Indonesian wild orangutans have demonstrated a certain degree of medicinal savvy by deploying naturally-occuring anti-inflammatory drugs to "treat aches and pains", as the New Scientist puts it.
Four of the Bornean orangutans (Pongo pygmaeus) were spotted by Cambridge University primatologist Helen Morrogh-Bernard in the Sabangau Peat Swamp Forest in Central Kalimantan preparing a "soothing balm".
Back in 2005, Morrogh-Bernard watched as an adult female picked a handful of leaves from a plant, chewed them, and used saliva to produce a green-white lather. She then "scooped up some of the lather with her right hand and applied it up and down the back of her left arm, from the base of the shoulder to the wrist, just as a person would apply sunscreen".
Morrogh-Bernard noted: "She was concentrating on her arm only and was methodical in the way she was applying the soapy foam. I knew this must be some form of self-medication."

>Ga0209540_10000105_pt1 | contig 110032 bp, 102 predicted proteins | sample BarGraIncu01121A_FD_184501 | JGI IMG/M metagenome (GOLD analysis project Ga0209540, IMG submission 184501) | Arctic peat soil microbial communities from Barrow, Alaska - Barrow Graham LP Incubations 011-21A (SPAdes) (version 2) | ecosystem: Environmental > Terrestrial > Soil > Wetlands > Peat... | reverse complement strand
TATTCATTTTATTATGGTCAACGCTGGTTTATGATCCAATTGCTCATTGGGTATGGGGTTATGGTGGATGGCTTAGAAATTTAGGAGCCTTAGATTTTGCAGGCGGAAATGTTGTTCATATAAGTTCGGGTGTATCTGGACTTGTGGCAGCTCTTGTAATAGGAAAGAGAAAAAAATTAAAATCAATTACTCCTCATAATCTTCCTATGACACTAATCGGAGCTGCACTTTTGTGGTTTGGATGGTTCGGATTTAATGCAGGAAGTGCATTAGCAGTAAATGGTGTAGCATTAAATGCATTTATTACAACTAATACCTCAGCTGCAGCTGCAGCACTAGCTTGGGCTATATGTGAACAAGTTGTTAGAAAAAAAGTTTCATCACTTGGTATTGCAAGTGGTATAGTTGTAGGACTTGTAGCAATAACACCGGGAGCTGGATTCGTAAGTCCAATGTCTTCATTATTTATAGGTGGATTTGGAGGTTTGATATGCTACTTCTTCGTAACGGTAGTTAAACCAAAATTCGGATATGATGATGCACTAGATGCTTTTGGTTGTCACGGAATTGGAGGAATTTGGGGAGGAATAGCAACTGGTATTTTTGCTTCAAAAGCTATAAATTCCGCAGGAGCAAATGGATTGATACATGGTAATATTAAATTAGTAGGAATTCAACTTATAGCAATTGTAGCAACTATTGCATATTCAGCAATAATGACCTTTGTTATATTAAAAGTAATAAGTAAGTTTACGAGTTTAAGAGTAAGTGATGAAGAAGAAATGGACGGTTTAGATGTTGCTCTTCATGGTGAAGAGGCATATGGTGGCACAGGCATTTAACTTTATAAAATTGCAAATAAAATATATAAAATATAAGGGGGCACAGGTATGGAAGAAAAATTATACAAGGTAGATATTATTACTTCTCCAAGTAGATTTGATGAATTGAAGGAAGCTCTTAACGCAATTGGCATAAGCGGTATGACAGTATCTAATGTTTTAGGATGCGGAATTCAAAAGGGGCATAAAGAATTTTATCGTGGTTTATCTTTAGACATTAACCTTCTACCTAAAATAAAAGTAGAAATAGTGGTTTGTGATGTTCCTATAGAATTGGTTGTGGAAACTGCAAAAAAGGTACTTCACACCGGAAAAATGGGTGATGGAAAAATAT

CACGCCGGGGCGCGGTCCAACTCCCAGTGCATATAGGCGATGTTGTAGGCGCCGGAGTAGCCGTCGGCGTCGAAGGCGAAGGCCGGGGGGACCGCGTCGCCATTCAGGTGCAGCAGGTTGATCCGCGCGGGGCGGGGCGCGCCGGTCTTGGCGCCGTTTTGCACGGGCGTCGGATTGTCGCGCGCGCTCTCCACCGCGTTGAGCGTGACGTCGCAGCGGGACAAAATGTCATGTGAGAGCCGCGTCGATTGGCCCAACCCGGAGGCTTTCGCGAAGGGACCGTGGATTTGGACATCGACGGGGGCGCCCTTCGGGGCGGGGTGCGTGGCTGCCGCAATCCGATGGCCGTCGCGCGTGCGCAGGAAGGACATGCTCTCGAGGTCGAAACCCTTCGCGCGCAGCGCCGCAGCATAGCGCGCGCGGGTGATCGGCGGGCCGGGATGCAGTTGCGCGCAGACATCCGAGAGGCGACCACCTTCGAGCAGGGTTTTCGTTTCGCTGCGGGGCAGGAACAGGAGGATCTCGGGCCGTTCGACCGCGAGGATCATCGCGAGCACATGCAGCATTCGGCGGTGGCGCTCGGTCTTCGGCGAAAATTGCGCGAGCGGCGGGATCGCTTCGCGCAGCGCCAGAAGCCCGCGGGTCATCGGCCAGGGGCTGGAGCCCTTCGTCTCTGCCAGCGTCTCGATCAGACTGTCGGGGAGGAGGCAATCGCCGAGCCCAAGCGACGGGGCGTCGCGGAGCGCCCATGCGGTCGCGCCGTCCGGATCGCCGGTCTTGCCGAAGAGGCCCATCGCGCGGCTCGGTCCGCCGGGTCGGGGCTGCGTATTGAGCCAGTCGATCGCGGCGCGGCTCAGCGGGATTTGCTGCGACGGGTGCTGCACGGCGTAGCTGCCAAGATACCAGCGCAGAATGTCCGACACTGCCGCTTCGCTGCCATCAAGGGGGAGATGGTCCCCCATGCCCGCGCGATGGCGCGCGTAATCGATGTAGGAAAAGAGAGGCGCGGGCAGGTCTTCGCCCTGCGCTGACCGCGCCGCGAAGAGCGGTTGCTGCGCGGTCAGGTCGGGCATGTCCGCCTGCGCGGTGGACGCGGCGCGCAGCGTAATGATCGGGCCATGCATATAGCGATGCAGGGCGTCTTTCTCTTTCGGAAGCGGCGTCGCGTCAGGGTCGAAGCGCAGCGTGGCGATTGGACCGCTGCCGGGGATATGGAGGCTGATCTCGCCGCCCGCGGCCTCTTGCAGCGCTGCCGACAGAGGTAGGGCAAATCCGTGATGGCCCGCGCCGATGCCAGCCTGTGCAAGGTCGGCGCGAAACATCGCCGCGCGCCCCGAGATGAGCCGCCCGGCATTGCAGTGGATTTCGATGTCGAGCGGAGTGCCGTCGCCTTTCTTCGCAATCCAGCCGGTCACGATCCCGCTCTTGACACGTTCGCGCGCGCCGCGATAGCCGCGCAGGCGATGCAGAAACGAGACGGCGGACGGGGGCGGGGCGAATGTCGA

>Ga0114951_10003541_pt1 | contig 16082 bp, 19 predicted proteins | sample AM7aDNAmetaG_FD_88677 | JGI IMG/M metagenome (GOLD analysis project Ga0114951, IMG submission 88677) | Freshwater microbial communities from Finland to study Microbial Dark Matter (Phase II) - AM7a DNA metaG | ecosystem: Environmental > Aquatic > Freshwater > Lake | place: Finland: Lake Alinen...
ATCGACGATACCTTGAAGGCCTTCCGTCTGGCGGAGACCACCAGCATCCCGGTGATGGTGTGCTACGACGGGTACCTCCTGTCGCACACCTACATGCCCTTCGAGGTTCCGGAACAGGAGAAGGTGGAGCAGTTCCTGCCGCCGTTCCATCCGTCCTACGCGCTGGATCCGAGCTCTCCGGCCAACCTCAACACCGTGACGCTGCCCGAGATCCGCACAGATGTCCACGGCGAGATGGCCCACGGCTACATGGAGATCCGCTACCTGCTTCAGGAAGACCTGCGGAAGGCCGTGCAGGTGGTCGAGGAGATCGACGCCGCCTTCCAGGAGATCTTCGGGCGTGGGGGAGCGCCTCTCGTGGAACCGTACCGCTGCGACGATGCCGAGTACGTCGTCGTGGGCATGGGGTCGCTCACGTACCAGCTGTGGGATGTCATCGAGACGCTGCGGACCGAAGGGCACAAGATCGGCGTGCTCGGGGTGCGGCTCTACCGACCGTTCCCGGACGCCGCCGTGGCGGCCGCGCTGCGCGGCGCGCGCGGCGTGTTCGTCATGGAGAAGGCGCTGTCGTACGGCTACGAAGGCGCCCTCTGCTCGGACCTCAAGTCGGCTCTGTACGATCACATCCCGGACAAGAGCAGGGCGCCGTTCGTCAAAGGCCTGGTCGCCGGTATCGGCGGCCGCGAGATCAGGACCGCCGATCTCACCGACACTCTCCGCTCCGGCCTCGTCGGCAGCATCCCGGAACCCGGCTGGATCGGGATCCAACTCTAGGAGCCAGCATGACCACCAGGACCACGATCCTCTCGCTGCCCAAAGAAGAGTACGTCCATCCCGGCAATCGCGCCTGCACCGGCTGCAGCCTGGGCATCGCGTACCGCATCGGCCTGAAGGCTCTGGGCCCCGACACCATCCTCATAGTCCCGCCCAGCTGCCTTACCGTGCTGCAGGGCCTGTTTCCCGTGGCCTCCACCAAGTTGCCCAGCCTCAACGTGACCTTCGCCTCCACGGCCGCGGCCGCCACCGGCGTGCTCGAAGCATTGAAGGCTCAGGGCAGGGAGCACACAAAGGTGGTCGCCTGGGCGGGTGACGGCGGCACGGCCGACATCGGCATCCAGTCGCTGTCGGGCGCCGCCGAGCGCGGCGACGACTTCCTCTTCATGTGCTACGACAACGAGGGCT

The orangutan finally ditched the leaves, which allowed Morrogh-Bernard to identify them as belonging to the genus Commelina. Significantly, orangutans don't eat these plants as part of their normal diet, and local indigenous people are also aware of their anti-inflammatory properties.
Morrogh-Bernard has since clocked three other orangutans using their home-brew balm, saying it "links apes and humans directly". While she said the former "may not have learnt how to apply the anti-inflammatory ointment from local people", the opposite may be true.
Morrogh-Bernard's findings are published in the International Journal of Primatology. ®